DEV Community

Cover image for Container vs. Presentational Components in React Redux

Container vs. Presentational Components in React Redux

notfocaccia profile image Alicia Fasciocco Originally published at Medium ・3 min read

Container vs. Presentational Components in React Redux first appeared on Medium.

For the final project (!!!) at Flatiron School, we were asked to build a SPA app using React Redux with a Rails API. In the project planning phase, I thought about what was “sparking joy” in the time of the COVID pandemic. It seemed like there were quite a few answers, but the one that stood out most was food. Famous chefs were posting cooking videos to Instagram, good samaritans were donating pizzas to medical staff and essential workers, and it seemed like everyone and their brother was baking bread. That’s when I decided — I was going to make a recipe box app called BreadBox.

As I started making a flow chart version of my app, I realized I didn’t quite understand the difference between container and presentational components. Realizing you don’t know a concept is unnerving. (It’s around this time that you say to yourself, “I’m definitely going to fail this project.” But, there is a tiny voice in the very back of your brain that says, “You know you’ll find a way.” Listen to the tiny voice.) In an effort to understand, I broke it way down for myself by reading a few hundred resources.

Container Components:

  • Deal with managing data (typically state)
  • They often pass data to child components

Presentational Components:

  • Deal with how things look
  • Are often reusable

Let’s take a look at an example. As I was first building out my app, I had a single file that looked like this:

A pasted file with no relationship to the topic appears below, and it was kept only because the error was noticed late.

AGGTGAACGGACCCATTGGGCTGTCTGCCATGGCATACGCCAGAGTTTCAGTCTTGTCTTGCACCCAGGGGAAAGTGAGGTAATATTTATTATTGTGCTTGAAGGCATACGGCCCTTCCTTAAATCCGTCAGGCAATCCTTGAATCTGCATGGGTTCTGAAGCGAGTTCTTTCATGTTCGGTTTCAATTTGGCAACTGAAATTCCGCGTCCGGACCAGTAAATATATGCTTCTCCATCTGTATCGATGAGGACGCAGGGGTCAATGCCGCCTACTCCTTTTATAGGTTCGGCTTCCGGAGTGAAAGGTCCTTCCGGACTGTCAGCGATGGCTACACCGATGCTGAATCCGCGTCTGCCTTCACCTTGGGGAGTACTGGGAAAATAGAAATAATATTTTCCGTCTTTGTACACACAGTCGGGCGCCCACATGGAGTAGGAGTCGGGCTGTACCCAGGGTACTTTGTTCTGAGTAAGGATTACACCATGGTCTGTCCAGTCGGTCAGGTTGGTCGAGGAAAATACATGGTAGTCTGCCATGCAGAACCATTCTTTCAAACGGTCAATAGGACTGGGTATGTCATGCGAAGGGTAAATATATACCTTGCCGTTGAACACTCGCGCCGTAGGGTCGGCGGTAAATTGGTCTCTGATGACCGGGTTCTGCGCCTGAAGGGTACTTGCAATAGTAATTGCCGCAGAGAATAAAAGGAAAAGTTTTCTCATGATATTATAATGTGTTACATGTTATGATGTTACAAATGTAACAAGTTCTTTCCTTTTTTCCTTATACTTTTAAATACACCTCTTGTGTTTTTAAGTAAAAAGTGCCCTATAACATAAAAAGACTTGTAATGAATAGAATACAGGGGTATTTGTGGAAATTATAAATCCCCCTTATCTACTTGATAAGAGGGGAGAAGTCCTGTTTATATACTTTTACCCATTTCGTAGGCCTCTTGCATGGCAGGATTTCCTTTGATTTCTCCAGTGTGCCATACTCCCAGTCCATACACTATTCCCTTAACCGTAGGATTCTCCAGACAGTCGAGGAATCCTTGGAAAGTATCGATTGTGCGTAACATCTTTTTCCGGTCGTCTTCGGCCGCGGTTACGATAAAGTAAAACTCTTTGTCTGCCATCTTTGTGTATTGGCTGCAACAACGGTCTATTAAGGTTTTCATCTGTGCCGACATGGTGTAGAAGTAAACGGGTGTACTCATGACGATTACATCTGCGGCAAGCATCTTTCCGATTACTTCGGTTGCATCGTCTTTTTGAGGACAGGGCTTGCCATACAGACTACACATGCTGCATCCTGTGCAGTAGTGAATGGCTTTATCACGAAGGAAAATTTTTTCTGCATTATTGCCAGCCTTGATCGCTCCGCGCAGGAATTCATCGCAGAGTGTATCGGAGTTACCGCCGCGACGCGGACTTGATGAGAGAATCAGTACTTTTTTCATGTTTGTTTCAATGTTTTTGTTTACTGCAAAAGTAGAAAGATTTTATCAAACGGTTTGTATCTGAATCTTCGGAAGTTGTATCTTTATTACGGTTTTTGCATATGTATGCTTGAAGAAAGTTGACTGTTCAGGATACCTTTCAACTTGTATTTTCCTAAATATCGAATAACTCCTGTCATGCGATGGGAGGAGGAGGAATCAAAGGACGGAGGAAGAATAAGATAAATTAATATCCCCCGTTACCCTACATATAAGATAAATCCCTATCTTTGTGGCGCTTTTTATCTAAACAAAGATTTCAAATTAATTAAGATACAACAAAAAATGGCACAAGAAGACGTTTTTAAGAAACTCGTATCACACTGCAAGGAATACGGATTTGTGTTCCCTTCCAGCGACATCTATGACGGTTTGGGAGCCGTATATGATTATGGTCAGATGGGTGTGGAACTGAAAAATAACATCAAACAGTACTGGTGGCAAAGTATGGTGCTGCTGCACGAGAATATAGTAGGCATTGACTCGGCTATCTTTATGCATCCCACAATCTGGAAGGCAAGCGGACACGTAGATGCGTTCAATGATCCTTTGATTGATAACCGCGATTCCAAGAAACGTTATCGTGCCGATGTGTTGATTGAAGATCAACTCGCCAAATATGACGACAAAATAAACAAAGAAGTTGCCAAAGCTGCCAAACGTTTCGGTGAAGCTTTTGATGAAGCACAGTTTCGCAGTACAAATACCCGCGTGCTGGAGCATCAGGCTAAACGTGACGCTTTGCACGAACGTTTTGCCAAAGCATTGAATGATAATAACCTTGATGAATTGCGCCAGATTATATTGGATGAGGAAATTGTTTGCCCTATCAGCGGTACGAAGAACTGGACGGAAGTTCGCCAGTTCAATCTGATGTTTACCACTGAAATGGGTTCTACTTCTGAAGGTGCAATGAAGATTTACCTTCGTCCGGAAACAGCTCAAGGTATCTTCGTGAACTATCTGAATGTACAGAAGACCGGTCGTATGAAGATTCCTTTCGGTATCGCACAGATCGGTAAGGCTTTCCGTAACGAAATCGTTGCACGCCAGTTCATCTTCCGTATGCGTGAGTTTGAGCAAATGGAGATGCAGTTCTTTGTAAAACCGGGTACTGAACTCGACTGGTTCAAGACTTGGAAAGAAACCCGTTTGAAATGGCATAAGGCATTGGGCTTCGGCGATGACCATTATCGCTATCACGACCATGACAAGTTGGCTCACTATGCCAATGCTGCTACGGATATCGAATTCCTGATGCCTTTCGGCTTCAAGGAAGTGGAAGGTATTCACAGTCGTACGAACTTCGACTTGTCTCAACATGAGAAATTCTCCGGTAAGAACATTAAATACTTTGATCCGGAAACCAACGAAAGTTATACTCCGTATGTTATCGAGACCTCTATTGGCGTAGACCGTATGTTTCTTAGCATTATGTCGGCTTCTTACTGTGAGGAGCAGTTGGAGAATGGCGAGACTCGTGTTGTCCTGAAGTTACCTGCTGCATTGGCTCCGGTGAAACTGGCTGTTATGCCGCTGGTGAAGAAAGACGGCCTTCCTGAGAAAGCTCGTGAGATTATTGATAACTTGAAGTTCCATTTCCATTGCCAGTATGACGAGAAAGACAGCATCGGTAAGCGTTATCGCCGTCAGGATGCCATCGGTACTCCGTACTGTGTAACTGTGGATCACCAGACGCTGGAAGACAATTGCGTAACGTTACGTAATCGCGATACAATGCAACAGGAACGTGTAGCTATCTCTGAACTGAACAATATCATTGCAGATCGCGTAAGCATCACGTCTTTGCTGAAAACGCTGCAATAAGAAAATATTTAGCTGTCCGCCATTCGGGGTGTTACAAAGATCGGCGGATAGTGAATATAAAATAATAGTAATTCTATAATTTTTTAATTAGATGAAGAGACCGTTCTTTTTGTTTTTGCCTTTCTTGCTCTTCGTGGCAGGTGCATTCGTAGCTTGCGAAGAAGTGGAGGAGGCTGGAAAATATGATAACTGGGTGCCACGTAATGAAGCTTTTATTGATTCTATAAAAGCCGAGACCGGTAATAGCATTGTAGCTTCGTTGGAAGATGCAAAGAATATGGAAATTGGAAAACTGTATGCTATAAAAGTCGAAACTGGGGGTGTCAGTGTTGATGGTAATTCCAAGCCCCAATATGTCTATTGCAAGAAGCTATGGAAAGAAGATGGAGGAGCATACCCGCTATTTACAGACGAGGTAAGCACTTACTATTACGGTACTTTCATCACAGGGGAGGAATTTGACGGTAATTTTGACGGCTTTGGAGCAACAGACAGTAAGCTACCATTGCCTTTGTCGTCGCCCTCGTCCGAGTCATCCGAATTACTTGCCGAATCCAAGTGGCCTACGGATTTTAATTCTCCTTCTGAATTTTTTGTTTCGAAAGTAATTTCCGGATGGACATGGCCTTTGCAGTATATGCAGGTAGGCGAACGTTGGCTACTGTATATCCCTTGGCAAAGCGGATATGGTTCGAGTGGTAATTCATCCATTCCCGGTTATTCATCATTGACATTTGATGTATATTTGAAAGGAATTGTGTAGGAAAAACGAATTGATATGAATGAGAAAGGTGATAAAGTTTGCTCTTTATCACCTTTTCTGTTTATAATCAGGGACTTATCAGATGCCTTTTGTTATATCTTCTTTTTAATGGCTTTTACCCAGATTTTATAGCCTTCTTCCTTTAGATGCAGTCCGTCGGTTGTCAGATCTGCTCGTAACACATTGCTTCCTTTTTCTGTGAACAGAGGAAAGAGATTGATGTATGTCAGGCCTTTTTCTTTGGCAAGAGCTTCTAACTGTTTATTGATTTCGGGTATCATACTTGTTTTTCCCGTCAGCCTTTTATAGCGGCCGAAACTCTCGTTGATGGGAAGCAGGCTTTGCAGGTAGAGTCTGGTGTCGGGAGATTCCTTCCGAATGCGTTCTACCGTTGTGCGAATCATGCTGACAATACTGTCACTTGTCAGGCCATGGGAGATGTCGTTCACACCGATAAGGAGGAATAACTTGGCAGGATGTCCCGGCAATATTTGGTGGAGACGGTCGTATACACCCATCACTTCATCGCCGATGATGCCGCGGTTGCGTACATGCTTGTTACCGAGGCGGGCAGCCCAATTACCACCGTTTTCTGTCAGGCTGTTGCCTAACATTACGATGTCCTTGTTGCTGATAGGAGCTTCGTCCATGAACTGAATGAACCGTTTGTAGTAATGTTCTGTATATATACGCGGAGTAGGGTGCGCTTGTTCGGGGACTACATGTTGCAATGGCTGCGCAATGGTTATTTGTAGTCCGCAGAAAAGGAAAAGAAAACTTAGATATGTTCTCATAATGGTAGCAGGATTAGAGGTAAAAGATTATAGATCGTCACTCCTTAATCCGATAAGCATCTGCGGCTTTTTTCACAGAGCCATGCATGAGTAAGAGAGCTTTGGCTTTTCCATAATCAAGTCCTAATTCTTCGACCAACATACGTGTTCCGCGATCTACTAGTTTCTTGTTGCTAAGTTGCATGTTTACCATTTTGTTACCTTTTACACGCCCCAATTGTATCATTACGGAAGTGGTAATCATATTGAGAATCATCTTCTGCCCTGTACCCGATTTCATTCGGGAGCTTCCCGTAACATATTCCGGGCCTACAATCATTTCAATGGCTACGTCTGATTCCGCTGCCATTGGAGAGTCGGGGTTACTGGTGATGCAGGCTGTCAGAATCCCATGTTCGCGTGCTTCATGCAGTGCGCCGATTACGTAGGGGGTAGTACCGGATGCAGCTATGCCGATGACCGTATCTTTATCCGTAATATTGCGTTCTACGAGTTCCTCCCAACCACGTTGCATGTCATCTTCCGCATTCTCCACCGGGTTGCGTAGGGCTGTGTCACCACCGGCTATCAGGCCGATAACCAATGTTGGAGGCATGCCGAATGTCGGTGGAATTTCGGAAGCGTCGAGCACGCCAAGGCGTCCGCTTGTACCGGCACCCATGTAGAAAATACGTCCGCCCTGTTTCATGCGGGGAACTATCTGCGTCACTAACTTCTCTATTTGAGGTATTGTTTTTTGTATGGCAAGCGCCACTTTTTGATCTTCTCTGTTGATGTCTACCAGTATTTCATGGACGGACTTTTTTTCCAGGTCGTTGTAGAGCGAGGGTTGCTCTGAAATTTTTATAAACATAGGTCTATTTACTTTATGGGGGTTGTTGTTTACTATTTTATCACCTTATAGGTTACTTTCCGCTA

const RecipeList = props => {    
const bread = require('../bread-default.jpg');  

const recipeCards = > 0 ? => (
<div className="card" key={}>        
  <Link to={`/recipes/${}`}>            
  <p><img src={r.attributes.image.length > 0 ? r.attributes.image :  bread } width="300" height = "300" alt='bread'/></p><br/>
: "You don't have any recipes yet!"    
return recipeCards 

const mapStateToProps = state => {    
  return {        
    recipes: state.userRecipes    
export default connect(mapStateToProps)(RecipeList)

Woah — there is a lot going on here. We’re getting the data AND presenting it. It may work, but this file would be better parsed out, wouldn’t it? Let’s see what it looks like when we break it out into container and presentational components.


const RecipeList = props => (
  { => (
    recipe={recipe} />))

const mapStateToProps = state => {
  return { 
    recipes: state.userRecipes

const RecipeListCard = ({ recipe }) => (
  <div className="card">
    <Link to={`/recipes/${}`}>
    <p><img src={recipe.attributes.image.length > 0 ? recipe.attributes.image : bread } width="300" height = "300" alt='bread'/></p><br/>

In the container component, we map over the current user’s recipes. We are able to do this by mapping state to props. mapStateToProps takes in the Redux store state and allows us to pick and choose what we’d like to use as a prop (or props) in the RecipeList component. In this case, we use our userRecipes, which returns only that user’s recipes.

Okay, so, we’ve mapped over our recipes, and now we are returning individual Recipe List Cards, which take in the deconstructed recipe. Since deconstruction is syntactic sugar from ES6 — we don’t have to say props.recipe.attributes.label, we can just say recipe.attributes.label, etc. I’ve also set a default image I’ve imported called ‘bread,’ in case the user doesn’t upload their own.

It works! Although it looks exactly the same to the user, the back-end has a little more room to breathe. I’ve also just unlocked the reusability factor of using containers. We could easily use the RecipeListCards component on another part of this app (or any app) if we wanted to.

GitHub logo amfosh / bread-box

A SPA with React Redux & a Rails API. Store your favorite bread recipes to your very own BreadBox!

Discussion (0)

Editor guide